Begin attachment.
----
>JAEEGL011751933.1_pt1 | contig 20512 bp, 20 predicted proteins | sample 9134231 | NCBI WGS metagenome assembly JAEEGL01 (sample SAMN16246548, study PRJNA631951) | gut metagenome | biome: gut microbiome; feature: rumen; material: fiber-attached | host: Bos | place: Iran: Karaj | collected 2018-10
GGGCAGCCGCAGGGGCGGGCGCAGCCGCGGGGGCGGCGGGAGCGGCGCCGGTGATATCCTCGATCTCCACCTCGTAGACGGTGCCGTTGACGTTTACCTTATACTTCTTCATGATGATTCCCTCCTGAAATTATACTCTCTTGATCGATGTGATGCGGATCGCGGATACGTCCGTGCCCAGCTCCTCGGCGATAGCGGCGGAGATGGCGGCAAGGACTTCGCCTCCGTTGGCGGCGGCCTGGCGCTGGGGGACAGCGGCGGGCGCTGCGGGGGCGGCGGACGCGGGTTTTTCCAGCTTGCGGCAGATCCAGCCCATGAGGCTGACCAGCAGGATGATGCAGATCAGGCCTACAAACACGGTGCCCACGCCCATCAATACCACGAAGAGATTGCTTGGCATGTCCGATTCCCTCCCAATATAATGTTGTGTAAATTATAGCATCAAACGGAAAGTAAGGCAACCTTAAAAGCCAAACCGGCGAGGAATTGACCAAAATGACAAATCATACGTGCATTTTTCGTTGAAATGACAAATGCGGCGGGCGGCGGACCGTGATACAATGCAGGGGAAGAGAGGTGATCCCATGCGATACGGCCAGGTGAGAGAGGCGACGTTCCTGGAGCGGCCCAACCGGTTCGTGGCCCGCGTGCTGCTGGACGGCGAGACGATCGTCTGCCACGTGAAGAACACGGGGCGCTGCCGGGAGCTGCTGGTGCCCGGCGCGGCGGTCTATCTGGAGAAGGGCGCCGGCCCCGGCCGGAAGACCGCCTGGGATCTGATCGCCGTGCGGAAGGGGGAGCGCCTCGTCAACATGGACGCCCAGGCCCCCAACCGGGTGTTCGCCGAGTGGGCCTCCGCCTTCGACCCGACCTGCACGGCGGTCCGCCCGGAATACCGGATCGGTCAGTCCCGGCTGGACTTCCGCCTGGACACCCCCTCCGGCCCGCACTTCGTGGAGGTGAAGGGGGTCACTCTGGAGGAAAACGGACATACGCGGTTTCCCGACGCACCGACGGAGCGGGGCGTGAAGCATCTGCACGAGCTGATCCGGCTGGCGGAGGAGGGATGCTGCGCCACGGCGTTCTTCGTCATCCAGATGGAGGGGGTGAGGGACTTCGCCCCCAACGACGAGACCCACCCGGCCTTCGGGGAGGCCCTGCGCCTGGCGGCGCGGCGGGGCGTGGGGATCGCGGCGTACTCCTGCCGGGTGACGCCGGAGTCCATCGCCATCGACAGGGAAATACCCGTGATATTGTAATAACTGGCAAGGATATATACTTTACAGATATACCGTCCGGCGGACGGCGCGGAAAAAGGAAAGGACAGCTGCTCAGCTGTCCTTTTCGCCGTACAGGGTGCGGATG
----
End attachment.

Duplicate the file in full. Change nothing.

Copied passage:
>JAEEGL011751933.1_pt1 | contig 20512 bp, 20 predicted proteins | sample 9134231 | NCBI WGS metagenome assembly JAEEGL01 (sample SAMN16246548, study PRJNA631951) | gut metagenome | biome: gut microbiome; feature: rumen; material: fiber-attached | host: Bos | place: Iran: Karaj | collected 2018-10
GGGCAGCCGCAGGGGCGGGCGCAGCCGCGGGGGCGGCGGGAGCGGCGCCGGTGATATCCTCGATCTCCACCTCGTAGACGGTGCCGTTGACGTTTACCTTATACTTCTTCATGATGATTCCCTCCTGAAATTATACTCTCTTGATCGATGTGATGCGGATCGCGGATACGTCCGTGCCCAGCTCCTCGGCGATAGCGGCGGAGATGGCGGCAAGGACTTCGCCTCCGTTGGCGGCGGCCTGGCGCTGGGGGACAGCGGCGGGCGCTGCGGGGGCGGCGGACGCGGGTTTTTCCAGCTTGCGGCAGATCCAGCCCATGAGGCTGACCAGCAGGATGATGCAGATCAGGCCTACAAACACGGTGCCCACGCCCATCAATACCACGAAGAGATTGCTTGGCATGTCCGATTCCCTCCCAATATAATGTTGTGTAAATTATAGCATCAAACGGAAAGTAAGGCAACCTTAAAAGCCAAACCGGCGAGGAATTGACCAAAATGACAAATCATACGTGCATTTTTCGTTGAAATGACAAATGCGGCGGGCGGCGGACCGTGATACAATGCAGGGGAAGAGAGGTGATCCCATGCGATACGGCCAGGTGAGAGAGGCGACGTTCCTGGAGCGGCCCAACCGGTTCGTGGCCCGCGTGCTGCTGGACGGCGAGACGATCGTCTGCCACGTGAAGAACACGGGGCGCTGCCGGGAGCTGCTGGTGCCCGGCGCGGCGGTCTATCTGGAGAAGGGCGCCGGCCCCGGCCGGAAGACCGCCTGGGATCTGATCGCCGTGCGGAAGGGGGAGCGCCTCGTCAACATGGACGCCCAGGCCCCCAACCGGGTGTTCGCCGAGTGGGCCTCCGCCTTCGACCCGACCTGCACGGCGGTCCGCCCGGAATACCGGATCGGTCAGTCCCGGCTGGACTTCCGCCTGGACACCCCCTCCGGCCCGCACTTCGTGGAGGTGAAGGGGGTCACTCTGGAGGAAAACGGACATACGCGGTTTCCCGACGCACCGACGGAGCGGGGCGTGAAGCATCTGCACGAGCTGATCCGGCTGGCGGAGGAGGGATGCTGCGCCACGGCGTTCTTCGTCATCCAGATGGAGGGGGTGAGGGACTTCGCCCCCAACGACGAGACCCACCCGGCCTTCGGGGAGGCCCTGCGCCTGGCGGCGCGGCGGGGCGTGGGGATCGCGGCGTACTCCTGCCGGGTGACGCCGGAGTCCATCGCCATCGACAGGGAAATACCCGTGATATTGTAATAACTGGCAAGGATATATACTTTACAGATATACCGTCCGGCGGACGGCGCGGAAAAAGGAAAGGACAGCTGCTCAGCTGTCCTTTTCGCCGTACAGGGTGCGGATG